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Understanding the Financial Literacy Divide

 

Financial literacy is the ability to understand and apply personal financial management skills such as budgeting, saving, investing, and proper credit use, leading to an overall sense of financial well-being. A recent study found that financial literacy was generally poor among Americans overall, with the average US adult answering only 50% of financial literacy questions correctly (Yakoboski et al., 2022).

Differences in financial literacy were observed by race and ethnicity, age, gender, household income, and education level (Yakoboski et al., 2022).

  • Race/Ethnicity. While Asian and White Americans, respectively, answered 54% and 55% of answers correctly, Black and Hispanic Americans answered only 37% and 38% of answers correctly.
  • Age. Similar differences were seen by age, with Gen Z Americans answering only 42% of questions correctly, Gen Y answering 46%, Gen X answering 51%, and Baby Boomers and Silent Gen both answering 54% correctly.
  • Gender. On average, men answered 55% of questions correctly, while women only answered 45% correctly.
  • Household Income. Those with a household income of less than $25,000 answered 30% of questions correctly, compared to those with household incomes of $100,000 or more who answered 60% of questions correctly.
  • Education Level. Those with a high school degree answered 38% correctly, compared to those with some college (49%) and those with a college degree (65%).

The 2022 Military Family Readiness Academy series will focus on identifying barriers to opportunity and will equip family service providers with the skills to identify opportunities for social justice advocacy in their work. Join the 2022 Academy Series Kickoff on June 1 for an overview of the different asynchronous and live offerings throughout the month.

For additional content related to working with clients on personal financial issues, visit the OneOp Personal Finance Team. Free CEUs are available for AFCs and CPFCs through our webinars.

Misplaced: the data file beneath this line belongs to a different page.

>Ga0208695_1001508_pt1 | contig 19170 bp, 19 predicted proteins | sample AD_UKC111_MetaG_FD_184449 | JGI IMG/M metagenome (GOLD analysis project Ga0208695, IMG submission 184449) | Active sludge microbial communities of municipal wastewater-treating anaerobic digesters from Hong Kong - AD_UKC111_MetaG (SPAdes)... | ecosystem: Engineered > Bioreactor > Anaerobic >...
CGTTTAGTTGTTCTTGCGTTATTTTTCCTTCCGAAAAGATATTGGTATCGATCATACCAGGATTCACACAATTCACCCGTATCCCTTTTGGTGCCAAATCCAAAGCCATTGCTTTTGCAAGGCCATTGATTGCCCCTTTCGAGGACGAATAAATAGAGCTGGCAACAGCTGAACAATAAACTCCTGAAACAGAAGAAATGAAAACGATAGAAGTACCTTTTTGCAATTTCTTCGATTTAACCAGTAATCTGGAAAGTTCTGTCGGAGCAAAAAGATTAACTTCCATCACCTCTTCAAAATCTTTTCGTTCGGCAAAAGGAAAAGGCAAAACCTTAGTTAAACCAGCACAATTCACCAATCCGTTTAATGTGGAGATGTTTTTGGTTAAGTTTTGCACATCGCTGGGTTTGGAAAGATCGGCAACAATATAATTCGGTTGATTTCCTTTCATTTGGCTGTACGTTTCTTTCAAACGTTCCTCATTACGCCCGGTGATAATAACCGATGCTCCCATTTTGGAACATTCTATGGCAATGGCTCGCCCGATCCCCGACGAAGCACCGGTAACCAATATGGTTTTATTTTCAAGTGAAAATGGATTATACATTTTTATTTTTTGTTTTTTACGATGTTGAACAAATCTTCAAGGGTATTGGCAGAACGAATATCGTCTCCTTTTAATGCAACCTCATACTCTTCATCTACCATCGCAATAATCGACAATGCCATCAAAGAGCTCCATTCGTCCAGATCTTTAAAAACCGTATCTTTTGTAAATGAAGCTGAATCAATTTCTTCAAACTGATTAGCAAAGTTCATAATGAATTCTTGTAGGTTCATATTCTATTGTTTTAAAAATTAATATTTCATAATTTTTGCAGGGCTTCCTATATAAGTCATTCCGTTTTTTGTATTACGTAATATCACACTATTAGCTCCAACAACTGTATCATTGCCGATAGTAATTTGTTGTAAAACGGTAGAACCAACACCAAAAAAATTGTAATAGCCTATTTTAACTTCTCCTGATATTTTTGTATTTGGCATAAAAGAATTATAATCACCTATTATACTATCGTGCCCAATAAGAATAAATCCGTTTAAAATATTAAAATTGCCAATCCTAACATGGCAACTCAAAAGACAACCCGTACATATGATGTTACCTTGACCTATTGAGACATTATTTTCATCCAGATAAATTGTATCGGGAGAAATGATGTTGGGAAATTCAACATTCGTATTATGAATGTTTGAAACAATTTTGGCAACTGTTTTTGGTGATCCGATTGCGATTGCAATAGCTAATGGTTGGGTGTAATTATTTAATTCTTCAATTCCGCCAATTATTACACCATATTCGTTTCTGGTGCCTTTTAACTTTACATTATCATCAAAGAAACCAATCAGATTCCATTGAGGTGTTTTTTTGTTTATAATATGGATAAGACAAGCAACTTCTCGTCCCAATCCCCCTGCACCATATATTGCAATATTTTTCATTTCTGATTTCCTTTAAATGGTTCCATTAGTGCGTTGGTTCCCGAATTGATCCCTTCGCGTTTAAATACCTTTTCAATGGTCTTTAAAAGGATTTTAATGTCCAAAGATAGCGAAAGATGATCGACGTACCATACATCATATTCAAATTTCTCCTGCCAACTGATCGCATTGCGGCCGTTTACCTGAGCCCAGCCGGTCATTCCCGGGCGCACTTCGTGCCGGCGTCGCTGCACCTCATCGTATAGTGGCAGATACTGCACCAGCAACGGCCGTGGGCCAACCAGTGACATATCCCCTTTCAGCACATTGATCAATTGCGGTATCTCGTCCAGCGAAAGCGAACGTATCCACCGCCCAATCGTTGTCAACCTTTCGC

Written By:
Selena Garrison

Reference

Yakasobi, P. J., Lusardi, A., Hasler, A. (2022). How financial literacy varies among U.S. adults. The 2022 TIAA Institute-GFLEC Personal Finance Index.

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Eye-opening study, thank you for sharing.  What is the best source of material for teaching each of the 8 categories measured if one wishes to tailor an educational program to address these points?

According to the study the areas are:

  1. Earning—determinants of wages and take-home pay.
  2. Consuming—budgets and managing spending.
  3. Saving—factors that maximize accumulations.
  4. Investing—investment types, risk and return.
  5. Borrowing/managing debt—relationship between loan features and repayments.
  6. Insuring—types of coverage and how insurance works.
  7. Comprehending risk—understanding uncertain financial outcomes.
  8. Go-to information sources—recognizing appropriate sources and advice.

Good morning, John. Great question. I am sure there are a lot of resources available that would cater to each one of these areas in depth, but there are a few resources that I personally have experience with that I think would be a good place to start, depending on your needs.

Free resources:

Paid professional development resources:

I hope this information helps!

Eye-opening study, thank you for sharing.  What is the best source of material for teaching each of the 8 categories measured if one wishes to tailor an educational program to address these points?

According to the study the areas are:

  1. Earning—determinants of wages and take-home pay.
  2. Consuming—budgets and managing spending.
  3. Saving—factors that maximize accumulations.
  4. Investing—investment types, risk and return.
  5. Borrowing/managing debt—relationship between loan features and repayments.
  6. Insuring—types of coverage and how insurance works.
  7. Comprehending risk—understanding uncertain financial outcomes.
  8. Go-to information sources—recognizing appropriate sources and advice.
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